C. Bustamante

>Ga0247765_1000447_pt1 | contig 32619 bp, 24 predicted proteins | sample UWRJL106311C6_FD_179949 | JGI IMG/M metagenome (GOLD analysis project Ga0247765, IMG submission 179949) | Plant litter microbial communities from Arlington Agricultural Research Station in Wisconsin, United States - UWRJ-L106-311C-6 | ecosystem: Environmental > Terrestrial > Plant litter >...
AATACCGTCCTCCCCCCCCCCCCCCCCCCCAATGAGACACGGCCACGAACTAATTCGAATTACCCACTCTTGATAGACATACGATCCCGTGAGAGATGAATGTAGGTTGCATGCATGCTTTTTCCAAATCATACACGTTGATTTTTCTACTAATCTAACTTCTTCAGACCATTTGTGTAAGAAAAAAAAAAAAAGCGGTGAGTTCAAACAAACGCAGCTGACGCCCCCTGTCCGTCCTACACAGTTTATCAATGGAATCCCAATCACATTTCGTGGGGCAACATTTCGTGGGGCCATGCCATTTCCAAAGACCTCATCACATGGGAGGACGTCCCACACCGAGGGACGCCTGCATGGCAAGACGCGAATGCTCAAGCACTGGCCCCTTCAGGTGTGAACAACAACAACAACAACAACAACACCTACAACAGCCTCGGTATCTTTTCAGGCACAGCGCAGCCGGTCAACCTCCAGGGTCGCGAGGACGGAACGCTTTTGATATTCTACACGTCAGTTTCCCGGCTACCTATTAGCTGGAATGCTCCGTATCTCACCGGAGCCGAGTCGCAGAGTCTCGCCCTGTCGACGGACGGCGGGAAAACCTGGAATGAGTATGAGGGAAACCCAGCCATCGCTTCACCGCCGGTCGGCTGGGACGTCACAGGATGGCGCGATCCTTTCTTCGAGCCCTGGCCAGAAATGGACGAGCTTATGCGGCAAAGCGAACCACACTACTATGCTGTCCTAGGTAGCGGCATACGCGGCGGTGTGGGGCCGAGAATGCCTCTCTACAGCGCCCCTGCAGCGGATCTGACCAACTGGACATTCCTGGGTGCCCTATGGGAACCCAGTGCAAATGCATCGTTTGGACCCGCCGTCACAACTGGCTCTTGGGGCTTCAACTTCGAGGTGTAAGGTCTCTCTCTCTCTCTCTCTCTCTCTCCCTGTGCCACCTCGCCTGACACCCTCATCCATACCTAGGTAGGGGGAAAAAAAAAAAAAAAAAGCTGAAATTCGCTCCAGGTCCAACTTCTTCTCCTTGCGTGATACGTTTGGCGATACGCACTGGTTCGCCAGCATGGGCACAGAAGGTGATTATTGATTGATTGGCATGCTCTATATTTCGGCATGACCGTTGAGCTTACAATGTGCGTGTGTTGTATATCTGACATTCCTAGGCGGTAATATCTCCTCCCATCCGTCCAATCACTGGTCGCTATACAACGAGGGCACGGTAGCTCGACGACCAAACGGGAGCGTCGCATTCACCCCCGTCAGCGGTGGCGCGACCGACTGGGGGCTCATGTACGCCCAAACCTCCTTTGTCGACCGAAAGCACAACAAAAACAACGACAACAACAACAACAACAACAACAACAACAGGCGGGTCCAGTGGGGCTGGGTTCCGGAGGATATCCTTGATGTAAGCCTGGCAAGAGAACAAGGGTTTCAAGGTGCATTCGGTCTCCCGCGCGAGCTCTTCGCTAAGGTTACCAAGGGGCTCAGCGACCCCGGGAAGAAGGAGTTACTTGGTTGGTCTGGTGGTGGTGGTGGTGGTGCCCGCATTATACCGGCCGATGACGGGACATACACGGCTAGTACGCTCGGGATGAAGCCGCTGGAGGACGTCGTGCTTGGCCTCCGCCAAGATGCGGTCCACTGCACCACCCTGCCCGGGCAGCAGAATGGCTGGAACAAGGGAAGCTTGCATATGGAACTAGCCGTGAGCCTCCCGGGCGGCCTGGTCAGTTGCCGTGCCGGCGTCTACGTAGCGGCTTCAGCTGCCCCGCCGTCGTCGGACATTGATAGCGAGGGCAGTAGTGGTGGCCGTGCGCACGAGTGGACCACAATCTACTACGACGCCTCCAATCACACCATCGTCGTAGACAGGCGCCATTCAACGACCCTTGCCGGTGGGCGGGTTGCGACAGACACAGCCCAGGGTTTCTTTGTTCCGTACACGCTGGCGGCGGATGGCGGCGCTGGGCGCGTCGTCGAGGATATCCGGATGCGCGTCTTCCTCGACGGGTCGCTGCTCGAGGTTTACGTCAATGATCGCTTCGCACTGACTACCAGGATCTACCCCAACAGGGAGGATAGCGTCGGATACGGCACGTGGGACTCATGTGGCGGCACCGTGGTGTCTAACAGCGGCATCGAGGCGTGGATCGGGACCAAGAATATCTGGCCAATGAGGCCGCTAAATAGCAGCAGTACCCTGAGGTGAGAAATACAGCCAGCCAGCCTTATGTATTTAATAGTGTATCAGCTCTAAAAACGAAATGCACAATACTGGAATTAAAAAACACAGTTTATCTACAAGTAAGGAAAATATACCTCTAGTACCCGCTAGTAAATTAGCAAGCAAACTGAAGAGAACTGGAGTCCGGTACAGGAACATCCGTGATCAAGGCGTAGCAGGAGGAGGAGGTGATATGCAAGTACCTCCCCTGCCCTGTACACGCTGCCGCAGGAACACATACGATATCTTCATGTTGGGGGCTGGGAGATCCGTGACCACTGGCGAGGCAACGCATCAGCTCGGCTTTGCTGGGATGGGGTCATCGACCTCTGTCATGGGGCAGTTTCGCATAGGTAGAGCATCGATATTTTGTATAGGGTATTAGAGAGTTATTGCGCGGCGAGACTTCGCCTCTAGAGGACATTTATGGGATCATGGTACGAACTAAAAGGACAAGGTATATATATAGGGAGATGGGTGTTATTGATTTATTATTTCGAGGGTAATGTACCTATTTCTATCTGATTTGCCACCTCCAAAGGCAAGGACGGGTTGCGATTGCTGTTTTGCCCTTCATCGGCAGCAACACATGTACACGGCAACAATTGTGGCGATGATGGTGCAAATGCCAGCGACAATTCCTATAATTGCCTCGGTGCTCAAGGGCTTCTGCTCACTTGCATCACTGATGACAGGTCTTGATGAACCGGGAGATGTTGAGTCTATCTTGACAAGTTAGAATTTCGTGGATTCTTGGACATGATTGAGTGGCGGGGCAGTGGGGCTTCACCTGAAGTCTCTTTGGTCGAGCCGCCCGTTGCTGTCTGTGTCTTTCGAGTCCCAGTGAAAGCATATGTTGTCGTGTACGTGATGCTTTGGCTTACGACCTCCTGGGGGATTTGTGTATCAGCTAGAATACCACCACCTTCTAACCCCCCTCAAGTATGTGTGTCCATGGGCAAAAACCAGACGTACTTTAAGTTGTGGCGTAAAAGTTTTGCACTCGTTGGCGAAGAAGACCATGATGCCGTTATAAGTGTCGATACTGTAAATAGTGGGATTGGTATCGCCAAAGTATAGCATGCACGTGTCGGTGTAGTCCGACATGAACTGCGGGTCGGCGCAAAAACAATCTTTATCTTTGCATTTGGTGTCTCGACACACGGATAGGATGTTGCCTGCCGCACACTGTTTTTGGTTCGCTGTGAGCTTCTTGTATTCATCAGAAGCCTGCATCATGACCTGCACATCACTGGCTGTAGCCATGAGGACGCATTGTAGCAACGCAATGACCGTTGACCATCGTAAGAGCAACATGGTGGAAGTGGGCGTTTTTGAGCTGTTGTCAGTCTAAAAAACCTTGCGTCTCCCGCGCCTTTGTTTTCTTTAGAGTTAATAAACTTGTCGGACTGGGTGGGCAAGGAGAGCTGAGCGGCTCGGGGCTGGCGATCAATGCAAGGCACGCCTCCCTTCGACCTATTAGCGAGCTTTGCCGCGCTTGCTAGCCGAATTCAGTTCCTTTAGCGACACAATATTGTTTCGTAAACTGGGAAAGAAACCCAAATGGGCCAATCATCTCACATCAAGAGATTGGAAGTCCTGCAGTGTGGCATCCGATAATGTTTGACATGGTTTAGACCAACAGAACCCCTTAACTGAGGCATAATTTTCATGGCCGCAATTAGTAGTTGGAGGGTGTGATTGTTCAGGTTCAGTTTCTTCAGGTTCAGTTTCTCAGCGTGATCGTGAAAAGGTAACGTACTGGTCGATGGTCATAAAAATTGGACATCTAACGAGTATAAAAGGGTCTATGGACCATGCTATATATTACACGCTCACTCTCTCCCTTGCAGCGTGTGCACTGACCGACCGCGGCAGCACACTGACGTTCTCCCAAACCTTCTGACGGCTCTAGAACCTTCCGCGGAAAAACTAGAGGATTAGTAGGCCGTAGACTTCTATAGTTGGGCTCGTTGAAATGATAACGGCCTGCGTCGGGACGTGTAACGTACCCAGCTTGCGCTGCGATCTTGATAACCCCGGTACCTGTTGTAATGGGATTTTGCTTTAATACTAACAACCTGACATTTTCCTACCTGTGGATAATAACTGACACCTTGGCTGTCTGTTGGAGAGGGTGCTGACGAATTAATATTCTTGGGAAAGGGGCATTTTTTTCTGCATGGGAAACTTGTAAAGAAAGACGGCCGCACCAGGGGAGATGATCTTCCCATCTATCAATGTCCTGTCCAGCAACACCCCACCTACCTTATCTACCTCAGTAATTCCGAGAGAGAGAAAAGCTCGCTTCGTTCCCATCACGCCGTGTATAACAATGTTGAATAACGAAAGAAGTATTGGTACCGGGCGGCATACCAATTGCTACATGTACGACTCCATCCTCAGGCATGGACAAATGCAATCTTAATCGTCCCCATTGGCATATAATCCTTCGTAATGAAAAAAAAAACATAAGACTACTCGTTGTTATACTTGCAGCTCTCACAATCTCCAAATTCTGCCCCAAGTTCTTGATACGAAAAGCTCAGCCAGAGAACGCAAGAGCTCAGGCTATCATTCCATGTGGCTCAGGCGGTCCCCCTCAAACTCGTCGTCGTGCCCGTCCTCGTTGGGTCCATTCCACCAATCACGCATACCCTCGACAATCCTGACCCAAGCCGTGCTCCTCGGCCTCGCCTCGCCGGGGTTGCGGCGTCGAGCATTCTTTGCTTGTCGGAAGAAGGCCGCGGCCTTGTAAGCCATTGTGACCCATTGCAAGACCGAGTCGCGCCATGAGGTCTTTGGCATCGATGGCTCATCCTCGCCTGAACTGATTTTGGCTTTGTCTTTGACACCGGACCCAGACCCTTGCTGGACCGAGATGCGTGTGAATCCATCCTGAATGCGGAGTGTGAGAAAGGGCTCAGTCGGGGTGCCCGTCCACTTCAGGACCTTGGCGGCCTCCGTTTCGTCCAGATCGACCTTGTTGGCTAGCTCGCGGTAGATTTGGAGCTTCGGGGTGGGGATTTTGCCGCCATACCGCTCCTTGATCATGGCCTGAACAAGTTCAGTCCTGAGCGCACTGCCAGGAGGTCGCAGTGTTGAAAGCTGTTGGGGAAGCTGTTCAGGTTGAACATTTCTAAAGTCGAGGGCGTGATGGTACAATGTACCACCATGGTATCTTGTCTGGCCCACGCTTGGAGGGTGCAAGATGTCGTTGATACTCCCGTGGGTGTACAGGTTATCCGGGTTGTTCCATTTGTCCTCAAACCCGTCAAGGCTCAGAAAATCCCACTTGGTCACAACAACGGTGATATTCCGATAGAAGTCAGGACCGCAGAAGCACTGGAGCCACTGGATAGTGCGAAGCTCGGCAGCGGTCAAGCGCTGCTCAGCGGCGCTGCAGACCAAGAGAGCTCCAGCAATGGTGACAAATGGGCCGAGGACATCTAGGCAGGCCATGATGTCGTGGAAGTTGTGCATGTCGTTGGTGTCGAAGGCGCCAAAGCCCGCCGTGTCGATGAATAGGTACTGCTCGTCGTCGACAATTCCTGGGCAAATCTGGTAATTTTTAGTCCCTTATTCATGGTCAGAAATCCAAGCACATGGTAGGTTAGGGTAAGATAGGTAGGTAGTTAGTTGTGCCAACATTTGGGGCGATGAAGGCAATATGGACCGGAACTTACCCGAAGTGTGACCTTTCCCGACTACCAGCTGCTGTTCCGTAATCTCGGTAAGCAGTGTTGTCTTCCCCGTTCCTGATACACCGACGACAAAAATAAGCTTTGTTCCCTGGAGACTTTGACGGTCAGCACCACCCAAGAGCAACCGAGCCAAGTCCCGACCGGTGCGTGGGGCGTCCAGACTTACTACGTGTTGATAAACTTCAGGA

Extant research results illustrate that women are roughly half as likely to become entrepreneurs as men (Kauffman Compilation: Research on Gender and Entrepreneurship, 2016). However, women may see themselves fit in traditionally male jobs when the language used in the job advertisement is communal in nature (Gaucher, 2011), and vice versa. To empirically test this idea, the authors first sought to understand if there were any gender biases in the accelerators’ calls for applications using a validated scale of masculine and feminine words. They found a higher percentage of feminine words across most regions, which is in the opposite direction of what was expected. Second, the authors manipulated the language used in an accelerator program call for application (1) with the percentage of gendered words found from the accelerators on the ANDE list (3-4%) and (2) an exaggerated percentage of gendered words (9%), to see how it affected women and men’s perceptions of the accelerator program. In general, men in the U.S. express high entrepreneurial fit, sense of belonging, and application success possibly because the U.S. is high on both individualism and masculinity on Hoefstede’s country culture dimensions. However, women in Latin America report results that are opposite to men in the United States.